I'm finally somewhat alert today after a five-hour nap. I don't sleep well on planes, and when I finally started to doze off during Night At The Museum 2, we hit some ridiculous turbulence for an hour. I'm a pretty mellow flier, but this was disturbing. After three hours in Detroit, I was in the air for 25 minutes more before landing in Cleveland and passing out. I find it easy to travel west, but going back east is always a struggle for me, whether it's from Hawaii, Las Vegas or Seattle.
In any case, I got up at 6 a.m. yesterday, since I was still pretty firmly on Eastern Time. Enjoyed a delicious breakfast buffet at the Hilton Bellevue, where Microsoft puts up recruits. I stayed there last time as well. It's about a 10 minute drive to the main campus from there, with traffic. It's a slightly aging hotel but it's well kept, and the rooms are giant. Very comfortable.
My interviews were in buildings 5 and 6, a few blocks east from 42, where I was last year. There's a new garage next door, along with the new 37. Building numbers there are odd. Even though 37 is new, there are buildings with higher numbers, and there is no 7. Apparently that's a hazing ritual, sending new people to building 7.
One other aside, it seems like there's some effort to preserve trees when they build stuff in the Northwest. The MS campus is very green, but so were all of the surrounding areas in Redmond and Bellevue. I like that.
Anyway, my first interview was with one of the guys I did the first phone screen with. We talked mostly about technical stuff around testing, refactoring and some architecture. My second one was along those lines as well. Did a bit of white boarding in both cases. For the most part I felt like I was doing well, although my SQL was a little rusty. At one point, I felt like one of the things I was tasked with was not an ideal architectural decision, and said so. I wasn't sure if I should, because I guess it was based on something existing.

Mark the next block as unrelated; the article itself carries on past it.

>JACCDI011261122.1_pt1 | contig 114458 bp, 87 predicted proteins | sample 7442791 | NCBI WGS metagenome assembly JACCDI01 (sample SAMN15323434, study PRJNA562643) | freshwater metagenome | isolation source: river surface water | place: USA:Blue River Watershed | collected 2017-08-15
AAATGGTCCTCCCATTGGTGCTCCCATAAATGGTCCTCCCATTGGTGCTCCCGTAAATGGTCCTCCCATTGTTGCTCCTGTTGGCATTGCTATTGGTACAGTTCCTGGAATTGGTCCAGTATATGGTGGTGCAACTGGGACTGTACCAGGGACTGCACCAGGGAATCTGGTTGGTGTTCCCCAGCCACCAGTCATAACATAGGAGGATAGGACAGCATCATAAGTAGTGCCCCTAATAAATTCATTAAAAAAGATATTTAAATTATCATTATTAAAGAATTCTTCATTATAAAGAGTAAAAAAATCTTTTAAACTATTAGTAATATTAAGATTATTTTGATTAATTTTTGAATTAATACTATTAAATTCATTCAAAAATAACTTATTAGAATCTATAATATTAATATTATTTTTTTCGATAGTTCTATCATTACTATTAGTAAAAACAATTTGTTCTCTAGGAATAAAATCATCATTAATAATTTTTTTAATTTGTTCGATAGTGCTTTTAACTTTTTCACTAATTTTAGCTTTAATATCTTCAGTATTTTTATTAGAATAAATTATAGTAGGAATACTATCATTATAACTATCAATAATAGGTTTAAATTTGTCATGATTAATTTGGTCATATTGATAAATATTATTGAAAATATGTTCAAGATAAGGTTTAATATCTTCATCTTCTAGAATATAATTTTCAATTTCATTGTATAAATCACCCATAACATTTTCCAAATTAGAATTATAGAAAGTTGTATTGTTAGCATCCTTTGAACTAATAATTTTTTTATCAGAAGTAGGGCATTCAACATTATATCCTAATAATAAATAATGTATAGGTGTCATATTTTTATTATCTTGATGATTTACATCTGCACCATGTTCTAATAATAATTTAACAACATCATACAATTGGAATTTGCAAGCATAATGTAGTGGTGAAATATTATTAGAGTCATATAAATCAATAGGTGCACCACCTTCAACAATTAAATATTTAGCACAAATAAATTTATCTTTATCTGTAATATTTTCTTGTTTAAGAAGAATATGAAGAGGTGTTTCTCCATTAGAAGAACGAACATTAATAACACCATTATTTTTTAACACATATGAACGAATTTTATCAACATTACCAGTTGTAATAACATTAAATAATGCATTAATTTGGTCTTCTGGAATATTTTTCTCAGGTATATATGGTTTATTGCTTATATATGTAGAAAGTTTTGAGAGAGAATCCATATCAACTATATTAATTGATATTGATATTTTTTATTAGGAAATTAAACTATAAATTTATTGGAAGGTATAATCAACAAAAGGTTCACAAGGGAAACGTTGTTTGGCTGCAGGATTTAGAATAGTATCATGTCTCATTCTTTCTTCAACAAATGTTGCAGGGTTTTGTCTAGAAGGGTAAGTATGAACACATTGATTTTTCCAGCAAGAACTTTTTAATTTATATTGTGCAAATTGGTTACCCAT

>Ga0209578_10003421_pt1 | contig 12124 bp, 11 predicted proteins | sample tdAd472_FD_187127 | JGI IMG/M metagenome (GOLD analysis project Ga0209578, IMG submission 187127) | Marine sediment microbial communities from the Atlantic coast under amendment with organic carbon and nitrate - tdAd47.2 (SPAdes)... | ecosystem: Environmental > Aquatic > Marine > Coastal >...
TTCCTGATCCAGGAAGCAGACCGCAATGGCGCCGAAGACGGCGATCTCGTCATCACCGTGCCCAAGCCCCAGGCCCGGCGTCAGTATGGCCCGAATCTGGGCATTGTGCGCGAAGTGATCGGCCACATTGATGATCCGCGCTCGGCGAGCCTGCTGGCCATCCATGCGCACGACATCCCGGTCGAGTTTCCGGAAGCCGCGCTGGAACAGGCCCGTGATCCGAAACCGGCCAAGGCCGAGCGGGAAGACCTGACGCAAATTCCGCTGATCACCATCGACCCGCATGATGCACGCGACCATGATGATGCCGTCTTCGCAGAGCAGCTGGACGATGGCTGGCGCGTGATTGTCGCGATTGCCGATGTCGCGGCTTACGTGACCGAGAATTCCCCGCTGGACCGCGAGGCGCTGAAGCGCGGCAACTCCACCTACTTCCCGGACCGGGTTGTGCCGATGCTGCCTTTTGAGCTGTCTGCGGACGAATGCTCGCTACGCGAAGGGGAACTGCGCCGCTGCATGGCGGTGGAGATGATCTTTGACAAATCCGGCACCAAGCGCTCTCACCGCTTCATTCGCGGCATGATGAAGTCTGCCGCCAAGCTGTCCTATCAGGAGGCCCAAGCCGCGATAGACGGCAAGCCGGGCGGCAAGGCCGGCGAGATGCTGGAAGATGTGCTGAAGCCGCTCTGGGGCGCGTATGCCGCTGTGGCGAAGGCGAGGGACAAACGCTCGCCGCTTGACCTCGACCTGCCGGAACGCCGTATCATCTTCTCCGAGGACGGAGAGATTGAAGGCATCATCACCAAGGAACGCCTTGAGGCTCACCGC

The third interview was with a developer lead. He explained really small developer teams don't have managers or PM's, so they designate someone as a lead. The grill cook in the cafeteria took it upon himself to grill some chicken with particularly hot rubs, not so much because I asked, but because I asked if it was "really spicy." I was nearly crying as we were talking because of the heat. It was kind of funny to me. In any case, we talked about process and playing nice with others, among other things.
Usually they set up a few interviews in the morning, and leave the afternoon open ended. They say it's because they have to firm up further appointments, but really it's because they don't commit unless your first interviews go well. Yeah, last time I was there, I didn't have any afternoon interviews.
After lunch, I met with both the hiring manager and his boss, who was more of a director-level person. Again, these were more personality driven interviews about me and why Microsoft and stuff along those lines. The senior guy was really pitching his group, which seemed unusual to me, and left me feeling optimistic that they were serious about me.
So again, I'm left feeling optimistic, but I can't really know anything for sure until they get back to me. It would obviously be very difficult to not get it, after meeting likable people and enjoying time in town. There are a lot of smart people there, and we simply don't have opportunities like that here in Cleveland.
Crossing everything I can...